Agriculture to produce wheat, rice and pulses requires clear-felling native vegetation. That act alone results in the deaths of thousands of Australian animals and plants per hectare. Since Europeans arrived on this continent we have lost more than half of Australia’s unique native vegetation, mostly to increase production of monocultures of introduced species for human consumption.
The level of abuse inflicted on these beautiful, innocent creatures and the cruel disregard for their well being makes me ill. It’s appalling. Disgusting. They should be shut down. How do we allow this as a “civilized” society?
Apparently these people even went so far as to hire a former CIA covert ops head as part of a multimillion-dollar spying operation on animal rights groups. That means there’s some serious money involved.
The report is long, but well worth reading if you care about animal welfare. Kudos to the journalists at Mother Jones for their work on this.
The Cruelest Show on Earth
Bullhooks. Whippings. Electric Shocks. Three-day train rides without breaks. Our yearlong investigation rips the big top off how Ringling Bros. treats its elephants.
Courtesy Library of CongressIt was a drizzly winter day, and inside the Jacksonville Coliseum, Kenny, a three-year-old Asian elephant, was supposed to perform his usual adorable tricks in The Greatest Show on Earth: identifying the first letter of the alphabet by kicking a beach ball marked with an “A,” twirling in a tight circle, perching daintily atop a tub, and, at the end of his act, waving farewell to the audience with a handkerchief grasped in his trunk.
But Kenny was clearly sick. Elephants are highly intelligent creatures that develop at a similar rate as humans. In the wild, Kenny would still be at his mother’s side, just beginning to wean. In captivity, he was a voracious consumer of water and hay but for the past day or so had showed little interest in either. He seemed listless. Worried attendants in the tent where the elephants were chained between shows twice alerted a circus veterinary technician.
After the evening show, the bleeding continued. The elephant crew gave Kenny rehydration fluids and shackled him in his stall. Less than two hours later, a night attendant discovered his bloodied body on the concrete floor.Under federal regulations, sick elephants must get prompt medical care and a veterinarian’s okay before performing. Neither occurred, and at showtime Kenny trotted out to the center ring. He developed diarrhea during the morning show. During the afternoon performance, he began bleeding from his bottom and afterward struggled to stay on his feet. It was only then that Gary D. West, a circus veterinarian, arrived from St. Petersburg to examine the young elephant. West prescribed antibiotics and recommended that Kenny skip the evening show—in a later affidavit, he didn’t stress concern for the elephant’s health but rather that “he might pass some blood which might be seen by a spectator and cause speculation as to his well being.”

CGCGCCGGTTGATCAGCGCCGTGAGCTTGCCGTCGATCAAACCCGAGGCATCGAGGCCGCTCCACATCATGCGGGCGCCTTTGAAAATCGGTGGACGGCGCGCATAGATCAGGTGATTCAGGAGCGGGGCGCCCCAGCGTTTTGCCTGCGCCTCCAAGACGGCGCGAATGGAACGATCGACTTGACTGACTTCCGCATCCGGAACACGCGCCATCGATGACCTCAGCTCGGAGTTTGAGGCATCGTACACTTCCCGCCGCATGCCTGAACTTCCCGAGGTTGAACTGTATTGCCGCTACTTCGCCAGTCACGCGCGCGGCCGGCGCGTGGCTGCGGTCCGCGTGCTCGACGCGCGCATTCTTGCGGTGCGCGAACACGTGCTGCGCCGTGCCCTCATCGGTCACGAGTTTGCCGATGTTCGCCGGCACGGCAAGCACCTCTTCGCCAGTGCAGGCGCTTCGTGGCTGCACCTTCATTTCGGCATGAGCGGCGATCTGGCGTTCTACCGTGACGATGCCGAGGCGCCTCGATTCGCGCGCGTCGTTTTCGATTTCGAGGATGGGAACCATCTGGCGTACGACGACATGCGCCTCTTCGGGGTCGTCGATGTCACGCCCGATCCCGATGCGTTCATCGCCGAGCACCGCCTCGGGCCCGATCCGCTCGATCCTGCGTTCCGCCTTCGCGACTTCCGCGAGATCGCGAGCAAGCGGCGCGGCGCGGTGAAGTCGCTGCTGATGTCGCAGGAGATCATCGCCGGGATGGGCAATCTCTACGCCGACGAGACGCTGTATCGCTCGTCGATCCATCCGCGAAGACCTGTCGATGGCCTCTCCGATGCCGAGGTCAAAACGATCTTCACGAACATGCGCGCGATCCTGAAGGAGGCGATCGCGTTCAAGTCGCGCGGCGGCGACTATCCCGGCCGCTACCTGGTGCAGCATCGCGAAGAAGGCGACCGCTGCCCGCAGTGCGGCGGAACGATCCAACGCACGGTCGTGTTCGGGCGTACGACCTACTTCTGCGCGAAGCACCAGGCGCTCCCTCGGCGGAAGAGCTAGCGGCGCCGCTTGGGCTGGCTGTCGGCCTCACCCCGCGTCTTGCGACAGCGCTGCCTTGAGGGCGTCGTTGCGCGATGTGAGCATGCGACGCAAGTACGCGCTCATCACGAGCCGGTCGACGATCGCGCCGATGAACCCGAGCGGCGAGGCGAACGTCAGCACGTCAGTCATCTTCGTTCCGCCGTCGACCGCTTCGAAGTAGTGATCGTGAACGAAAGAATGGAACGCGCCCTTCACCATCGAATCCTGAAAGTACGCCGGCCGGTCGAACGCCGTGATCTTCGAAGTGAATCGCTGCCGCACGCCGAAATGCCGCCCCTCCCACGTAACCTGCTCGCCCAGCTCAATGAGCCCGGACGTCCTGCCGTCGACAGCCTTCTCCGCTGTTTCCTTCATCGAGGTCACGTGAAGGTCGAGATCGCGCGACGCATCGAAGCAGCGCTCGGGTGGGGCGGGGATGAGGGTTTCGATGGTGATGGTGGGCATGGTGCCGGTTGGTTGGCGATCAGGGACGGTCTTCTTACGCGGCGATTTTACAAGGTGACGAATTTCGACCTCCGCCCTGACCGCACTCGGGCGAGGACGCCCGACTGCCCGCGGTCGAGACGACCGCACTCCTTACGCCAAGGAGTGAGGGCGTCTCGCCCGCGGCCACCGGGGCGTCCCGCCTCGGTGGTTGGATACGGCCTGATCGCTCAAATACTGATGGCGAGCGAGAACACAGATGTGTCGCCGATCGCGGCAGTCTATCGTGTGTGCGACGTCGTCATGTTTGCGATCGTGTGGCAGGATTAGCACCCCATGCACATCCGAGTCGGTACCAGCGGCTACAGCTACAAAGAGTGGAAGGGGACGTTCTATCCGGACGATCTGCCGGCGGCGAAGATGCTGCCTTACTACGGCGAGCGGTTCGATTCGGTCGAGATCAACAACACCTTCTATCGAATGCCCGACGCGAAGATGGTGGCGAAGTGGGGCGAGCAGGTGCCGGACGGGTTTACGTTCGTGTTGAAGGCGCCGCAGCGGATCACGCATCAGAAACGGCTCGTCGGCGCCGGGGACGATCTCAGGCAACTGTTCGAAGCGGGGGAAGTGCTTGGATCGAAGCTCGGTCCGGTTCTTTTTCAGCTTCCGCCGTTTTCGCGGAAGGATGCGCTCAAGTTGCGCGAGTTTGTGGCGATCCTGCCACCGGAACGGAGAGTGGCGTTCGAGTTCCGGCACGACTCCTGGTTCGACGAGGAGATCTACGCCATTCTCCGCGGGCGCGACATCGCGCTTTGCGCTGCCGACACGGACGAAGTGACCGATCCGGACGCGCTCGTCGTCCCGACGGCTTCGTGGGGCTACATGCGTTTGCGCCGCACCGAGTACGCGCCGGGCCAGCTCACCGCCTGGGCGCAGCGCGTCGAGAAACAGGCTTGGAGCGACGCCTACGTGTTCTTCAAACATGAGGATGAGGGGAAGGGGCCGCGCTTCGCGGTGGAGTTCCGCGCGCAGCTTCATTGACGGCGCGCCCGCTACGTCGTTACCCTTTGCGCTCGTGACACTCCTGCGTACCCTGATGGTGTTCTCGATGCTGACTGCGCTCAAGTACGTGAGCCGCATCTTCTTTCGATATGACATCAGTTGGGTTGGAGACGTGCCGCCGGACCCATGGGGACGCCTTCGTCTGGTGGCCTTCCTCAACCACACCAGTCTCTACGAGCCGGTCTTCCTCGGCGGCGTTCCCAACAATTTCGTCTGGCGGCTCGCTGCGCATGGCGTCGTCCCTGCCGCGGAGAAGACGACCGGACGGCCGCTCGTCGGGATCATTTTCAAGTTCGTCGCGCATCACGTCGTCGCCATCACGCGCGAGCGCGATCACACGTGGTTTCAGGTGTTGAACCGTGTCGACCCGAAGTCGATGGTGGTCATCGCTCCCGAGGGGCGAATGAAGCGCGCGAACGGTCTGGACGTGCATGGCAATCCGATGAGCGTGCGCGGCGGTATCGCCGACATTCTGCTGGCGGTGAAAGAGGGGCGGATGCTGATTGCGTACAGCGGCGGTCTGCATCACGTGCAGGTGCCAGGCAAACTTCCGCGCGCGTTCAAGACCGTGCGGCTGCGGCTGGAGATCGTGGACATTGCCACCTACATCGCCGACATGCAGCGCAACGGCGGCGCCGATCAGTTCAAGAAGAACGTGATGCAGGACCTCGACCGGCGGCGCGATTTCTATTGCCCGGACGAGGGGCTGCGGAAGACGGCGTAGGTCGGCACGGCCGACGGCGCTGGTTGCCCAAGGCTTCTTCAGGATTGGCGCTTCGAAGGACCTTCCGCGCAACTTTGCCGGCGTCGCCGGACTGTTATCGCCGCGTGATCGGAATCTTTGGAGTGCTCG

West was overruled by Gunther Gebel-Williams, Ringling Bros. and Barnum & Bailey’s legendary golden-haired animal tamer who’d retired from the ring to be vice president of animal care. So Kenny made his third appearance, although he was too weak to perform any stunts.
After the evening show, the bleeding continued. The elephant crew gave Kenny rehydration fluids and shackled him in his stall. Less than two hours later, a night attendant discovered his bloodied body on the concrete floor. The cause of death remains unclear.
Feld Entertainment, Ringling’s corporate parent, did not announce Kenny’s death to the public for nearly a week, until an employee tipped off animal rights activists. They demanded action from the Department of Agriculture, which licenses and inspects circuses under the Animal Welfare Act. Under intense public pressure, including a letter-writing campaign headlined by Kim Basinger, the USDA charged Feld Entertainment with two willful violations for making Kenny perform ill without prompt or adequate veterinary care.
Feld Entertainment portrays its population of some 50 endangered Asian elephants as “pampered performers”.… But a yearlong Mother Jones investigation shows that Ringling elephants spend most of their long lives either in chains or on trains, under constant threat of the bullhook, or ankus—the menacing tool used to control elephants.